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Zeppelin ransomware first spotted in November 2019, is now “back in town“! According to BleepingComputer, Zeppelin ransomware developers started to be operative again following a temporary hiatus that started last autumn and began to make public new versions of the malware.

Last month, a new version of the malware became accessible to threat actors operating in the ransomware sphere on a hacker forum, giving them absolute autonomy.

It is believed that the Zeppelin ransomware is a version of the infamous Vega/VegaLocker ransomware. What makes it different though is the fact that, unlike Vega that targets devices in Russia and Eastern Europe, Zeppelin appears to be more interested in infecting computer systems in the U.S. and Europe.

Even if the Zeppelin ransomware is similar in so many ways to VegaLocker, even sharing its malicious code, the gang is distinct as they are created by different groups.

For example, the Zeppelin ransomware targets IT and health care organizations in different parts of the world. But just like the Vega lockers malware, Zeppelin is believed to be a RaaS (Ransomware-as-a-service) that can be bought on Russian hacking forums on the dark web.

Operators behind the Zeppelin Ransomware-as-a-Service (RaaS) sell their new version on clandestine forums, allowing customers to choose how they want to employ the virus.

The difference is that in typical RaaS campaigns, developers usually seek affiliates to attack a victim network, steal data and install the file-encrypting virus. The operators and their partners then split the ransom payment.

Usually, ransomware developers gang gets around 25% of a ransom payment, and the rest is taken by the affiliate who organized the attack.

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Security organization Advanced Intel team has discovered the Zeppelin ransomware gang has started to be active again in March.

AdvIntel head of research Yelisey Boguslavskiy stated in an intelligence report that the latest Zeppelin variant comes with a price tag of $2,300 per core build.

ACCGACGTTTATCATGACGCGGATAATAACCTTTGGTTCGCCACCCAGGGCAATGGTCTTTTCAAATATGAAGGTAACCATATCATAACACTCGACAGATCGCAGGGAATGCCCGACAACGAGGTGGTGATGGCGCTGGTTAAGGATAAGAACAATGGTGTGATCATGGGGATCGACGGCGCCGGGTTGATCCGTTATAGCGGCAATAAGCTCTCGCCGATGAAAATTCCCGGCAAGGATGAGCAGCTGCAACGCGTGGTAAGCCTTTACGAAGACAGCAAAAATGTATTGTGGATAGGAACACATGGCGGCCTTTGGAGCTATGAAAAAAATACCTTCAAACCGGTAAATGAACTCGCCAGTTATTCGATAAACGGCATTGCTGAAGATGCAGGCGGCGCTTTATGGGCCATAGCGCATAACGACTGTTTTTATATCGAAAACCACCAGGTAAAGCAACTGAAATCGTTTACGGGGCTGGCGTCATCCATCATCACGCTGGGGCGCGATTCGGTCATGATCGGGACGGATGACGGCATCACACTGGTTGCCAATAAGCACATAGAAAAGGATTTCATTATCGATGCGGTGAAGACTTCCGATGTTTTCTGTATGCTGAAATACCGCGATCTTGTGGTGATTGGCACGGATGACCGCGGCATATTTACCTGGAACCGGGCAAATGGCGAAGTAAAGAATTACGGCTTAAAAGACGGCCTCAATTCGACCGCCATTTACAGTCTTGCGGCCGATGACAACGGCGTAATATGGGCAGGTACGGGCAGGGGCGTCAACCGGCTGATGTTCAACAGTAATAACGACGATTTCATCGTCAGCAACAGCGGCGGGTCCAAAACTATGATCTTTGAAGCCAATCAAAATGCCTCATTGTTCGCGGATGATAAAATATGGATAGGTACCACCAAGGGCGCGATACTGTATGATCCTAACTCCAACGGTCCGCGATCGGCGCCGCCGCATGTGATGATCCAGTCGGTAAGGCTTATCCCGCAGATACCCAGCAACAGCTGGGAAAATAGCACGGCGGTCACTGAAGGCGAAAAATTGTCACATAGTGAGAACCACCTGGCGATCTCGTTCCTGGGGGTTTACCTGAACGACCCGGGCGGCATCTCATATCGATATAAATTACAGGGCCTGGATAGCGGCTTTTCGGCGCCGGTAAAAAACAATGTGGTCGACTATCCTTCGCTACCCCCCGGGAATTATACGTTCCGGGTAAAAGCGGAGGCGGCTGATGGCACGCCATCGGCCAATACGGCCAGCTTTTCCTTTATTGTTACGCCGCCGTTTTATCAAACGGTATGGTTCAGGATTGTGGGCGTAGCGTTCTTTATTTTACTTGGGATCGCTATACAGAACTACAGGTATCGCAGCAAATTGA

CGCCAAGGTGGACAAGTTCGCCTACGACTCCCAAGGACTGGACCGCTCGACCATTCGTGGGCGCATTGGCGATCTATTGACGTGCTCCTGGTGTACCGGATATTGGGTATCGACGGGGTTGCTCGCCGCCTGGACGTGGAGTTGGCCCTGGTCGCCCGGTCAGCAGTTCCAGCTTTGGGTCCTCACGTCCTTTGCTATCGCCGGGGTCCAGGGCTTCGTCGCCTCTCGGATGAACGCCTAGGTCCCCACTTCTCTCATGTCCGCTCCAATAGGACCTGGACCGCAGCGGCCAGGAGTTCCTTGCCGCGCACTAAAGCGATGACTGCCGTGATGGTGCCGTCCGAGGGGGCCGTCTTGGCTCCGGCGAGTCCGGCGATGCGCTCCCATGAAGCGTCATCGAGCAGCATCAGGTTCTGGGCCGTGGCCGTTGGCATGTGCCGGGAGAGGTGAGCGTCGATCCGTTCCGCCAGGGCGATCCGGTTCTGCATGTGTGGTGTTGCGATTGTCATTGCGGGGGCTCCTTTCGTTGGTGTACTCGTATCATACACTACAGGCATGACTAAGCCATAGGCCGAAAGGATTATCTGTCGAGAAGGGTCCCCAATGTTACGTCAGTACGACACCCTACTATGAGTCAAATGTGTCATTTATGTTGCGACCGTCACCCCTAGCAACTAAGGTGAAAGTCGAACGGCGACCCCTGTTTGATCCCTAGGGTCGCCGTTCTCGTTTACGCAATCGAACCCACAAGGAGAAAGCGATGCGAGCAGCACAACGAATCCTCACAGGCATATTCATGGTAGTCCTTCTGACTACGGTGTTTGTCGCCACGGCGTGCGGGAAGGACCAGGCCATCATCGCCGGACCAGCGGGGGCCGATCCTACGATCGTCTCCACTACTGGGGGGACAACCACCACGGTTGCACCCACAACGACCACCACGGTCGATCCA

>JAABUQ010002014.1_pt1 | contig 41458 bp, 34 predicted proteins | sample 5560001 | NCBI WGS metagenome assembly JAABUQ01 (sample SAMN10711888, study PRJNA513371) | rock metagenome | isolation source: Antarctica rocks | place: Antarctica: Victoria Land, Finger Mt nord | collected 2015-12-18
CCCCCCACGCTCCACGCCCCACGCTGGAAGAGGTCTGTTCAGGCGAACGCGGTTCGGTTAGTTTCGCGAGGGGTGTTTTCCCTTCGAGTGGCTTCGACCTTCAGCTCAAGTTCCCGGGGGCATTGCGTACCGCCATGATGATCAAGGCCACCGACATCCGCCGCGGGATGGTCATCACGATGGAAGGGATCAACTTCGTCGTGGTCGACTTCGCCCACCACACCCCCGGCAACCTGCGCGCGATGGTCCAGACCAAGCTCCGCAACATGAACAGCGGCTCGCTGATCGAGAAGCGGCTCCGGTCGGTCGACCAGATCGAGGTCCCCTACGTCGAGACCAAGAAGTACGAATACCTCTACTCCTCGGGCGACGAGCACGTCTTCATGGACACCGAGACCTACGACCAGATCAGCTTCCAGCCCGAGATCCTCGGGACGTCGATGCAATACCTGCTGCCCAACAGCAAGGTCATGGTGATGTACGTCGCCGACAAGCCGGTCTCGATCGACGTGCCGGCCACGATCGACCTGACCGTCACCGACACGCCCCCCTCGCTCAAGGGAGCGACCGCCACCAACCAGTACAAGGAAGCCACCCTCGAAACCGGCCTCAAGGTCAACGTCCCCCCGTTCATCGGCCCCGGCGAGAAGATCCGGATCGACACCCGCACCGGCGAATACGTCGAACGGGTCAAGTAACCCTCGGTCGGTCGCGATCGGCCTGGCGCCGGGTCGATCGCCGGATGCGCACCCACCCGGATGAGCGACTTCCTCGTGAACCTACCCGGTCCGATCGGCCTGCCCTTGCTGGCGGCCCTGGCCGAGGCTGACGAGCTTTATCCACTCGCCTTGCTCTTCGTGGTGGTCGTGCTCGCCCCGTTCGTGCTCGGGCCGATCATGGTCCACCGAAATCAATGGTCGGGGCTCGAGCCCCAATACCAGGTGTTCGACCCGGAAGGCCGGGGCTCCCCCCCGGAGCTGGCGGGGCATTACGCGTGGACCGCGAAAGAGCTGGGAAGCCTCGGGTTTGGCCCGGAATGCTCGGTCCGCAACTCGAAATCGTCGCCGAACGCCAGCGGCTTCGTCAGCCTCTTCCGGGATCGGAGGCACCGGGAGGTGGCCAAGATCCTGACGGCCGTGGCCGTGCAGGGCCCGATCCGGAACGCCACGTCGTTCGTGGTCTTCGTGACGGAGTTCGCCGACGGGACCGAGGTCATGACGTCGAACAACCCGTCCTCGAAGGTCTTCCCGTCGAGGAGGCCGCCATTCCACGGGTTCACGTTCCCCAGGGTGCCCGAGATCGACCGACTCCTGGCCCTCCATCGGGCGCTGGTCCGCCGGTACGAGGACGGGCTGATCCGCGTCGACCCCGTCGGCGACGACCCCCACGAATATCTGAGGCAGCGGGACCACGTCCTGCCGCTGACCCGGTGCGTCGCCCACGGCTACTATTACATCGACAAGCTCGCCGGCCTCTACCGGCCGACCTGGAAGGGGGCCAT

They announced “a major update for the software” together with a new period of sales. After the update, the operators behind Zeppelin ransomware launched a brand-new version of the virus at end of April. The new version brings some small changes regarding its characteristics but improved the encryption’s firmness.

Regular clients were assured by the operators that the malware is a work in progress and mentioned that the loyal ones will benefit from special treatment.

The gang stated:

We continue to work. We provide individual conditions and a loyal approach for each subscriber, the conditions are negotiable. Write to us, and we will be able to agree on a mutually beneficial term of cooperation.


Advanced Intel researchers showed that even if the Zeppelin ransomware group doesn’t execute an ordinary RaaS model, they could make it more difficult to fight the virus as access to the malware enable other developers to steal features for their products.

The security firm states that Zeppelin customers are independent purchasers that do not complicate their attacks and depend on common initial attack vectors like RDP, VPN vulnerabilities, and phishing.

Unlike other ransomware, Zeppelin developers don’t steal information from the victims and don’t run a leak site.

AdvIntel suggests surveilling and investigating external remote desktop and VPN connections as an efficient protection method against the Zeppelin ransomware group.

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Antonia Din

PR & Video Content Manager

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As a Senior Content Writer and Video Content Creator specializing in cybersecurity, I leverage digital media to unravel and clarify complex cybersecurity concepts and emerging trends. With my extensive knowledge in the field, I create content that engages a diverse audience, from cybersecurity novices to experienced experts. My approach is to create a nexus of understanding, taking technical security topics and transforming them into accessible, relatable knowledge for anyone interested in strengthening their security posture.

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